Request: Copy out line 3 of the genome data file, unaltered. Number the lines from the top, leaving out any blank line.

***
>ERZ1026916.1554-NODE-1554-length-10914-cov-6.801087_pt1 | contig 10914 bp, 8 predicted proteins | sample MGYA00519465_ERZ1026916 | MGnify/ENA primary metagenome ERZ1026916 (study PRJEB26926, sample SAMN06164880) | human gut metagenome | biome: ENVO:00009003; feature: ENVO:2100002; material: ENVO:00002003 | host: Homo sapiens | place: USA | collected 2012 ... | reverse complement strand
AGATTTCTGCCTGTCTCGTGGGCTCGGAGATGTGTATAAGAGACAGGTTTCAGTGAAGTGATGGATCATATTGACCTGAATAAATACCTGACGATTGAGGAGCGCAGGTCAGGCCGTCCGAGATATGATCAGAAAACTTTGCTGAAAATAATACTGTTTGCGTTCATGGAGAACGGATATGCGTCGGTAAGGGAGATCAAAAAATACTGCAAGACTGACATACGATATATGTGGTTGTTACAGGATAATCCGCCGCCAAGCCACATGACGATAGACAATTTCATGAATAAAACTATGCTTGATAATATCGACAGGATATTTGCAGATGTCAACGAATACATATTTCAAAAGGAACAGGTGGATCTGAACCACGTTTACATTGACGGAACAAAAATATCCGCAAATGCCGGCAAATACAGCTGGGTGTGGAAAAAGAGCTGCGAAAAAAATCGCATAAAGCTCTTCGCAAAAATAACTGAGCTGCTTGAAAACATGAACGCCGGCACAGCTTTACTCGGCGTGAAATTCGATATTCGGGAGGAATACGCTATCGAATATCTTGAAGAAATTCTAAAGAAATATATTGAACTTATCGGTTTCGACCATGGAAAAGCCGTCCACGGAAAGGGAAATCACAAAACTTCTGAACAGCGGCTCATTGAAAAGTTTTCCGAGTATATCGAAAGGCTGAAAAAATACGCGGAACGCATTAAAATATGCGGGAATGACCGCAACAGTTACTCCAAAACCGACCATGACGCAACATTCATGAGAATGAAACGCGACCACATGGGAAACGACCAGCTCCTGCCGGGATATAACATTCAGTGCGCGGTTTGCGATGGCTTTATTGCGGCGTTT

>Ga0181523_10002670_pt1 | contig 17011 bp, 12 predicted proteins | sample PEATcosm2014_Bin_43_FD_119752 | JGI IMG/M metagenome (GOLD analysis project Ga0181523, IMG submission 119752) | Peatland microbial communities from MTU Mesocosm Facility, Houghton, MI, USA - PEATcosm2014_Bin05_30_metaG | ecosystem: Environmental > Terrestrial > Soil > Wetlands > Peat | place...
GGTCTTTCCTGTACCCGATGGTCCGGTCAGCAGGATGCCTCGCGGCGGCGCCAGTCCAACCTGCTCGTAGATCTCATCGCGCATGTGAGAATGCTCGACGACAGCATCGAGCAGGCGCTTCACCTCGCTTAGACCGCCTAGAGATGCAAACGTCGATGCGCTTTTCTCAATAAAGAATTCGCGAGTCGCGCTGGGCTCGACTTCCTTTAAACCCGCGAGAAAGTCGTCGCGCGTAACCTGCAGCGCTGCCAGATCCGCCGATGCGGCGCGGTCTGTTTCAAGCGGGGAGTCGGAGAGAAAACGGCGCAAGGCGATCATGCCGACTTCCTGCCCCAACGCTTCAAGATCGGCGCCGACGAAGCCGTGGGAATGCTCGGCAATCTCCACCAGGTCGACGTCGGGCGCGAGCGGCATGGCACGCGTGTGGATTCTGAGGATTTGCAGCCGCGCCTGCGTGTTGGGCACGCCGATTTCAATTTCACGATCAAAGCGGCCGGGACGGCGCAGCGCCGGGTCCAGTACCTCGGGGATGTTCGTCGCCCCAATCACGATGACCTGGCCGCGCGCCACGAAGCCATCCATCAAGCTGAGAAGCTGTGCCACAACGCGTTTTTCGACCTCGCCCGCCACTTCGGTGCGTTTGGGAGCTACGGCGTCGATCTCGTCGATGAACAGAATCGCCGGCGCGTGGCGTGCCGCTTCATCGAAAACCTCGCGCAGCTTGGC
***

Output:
>Ga0181523_10002670_pt1 | contig 17011 bp, 12 predicted proteins | sample PEATcosm2014_Bin_43_FD_119752 | JGI IMG/M metagenome (GOLD analysis project Ga0181523, IMG submission 119752) | Peatland microbial communities from MTU Mesocosm Facility, Houghton, MI, USA - PEATcosm2014_Bin05_30_metaG | ecosystem: Environmental > Terrestrial > Soil > Wetlands > Peat | place...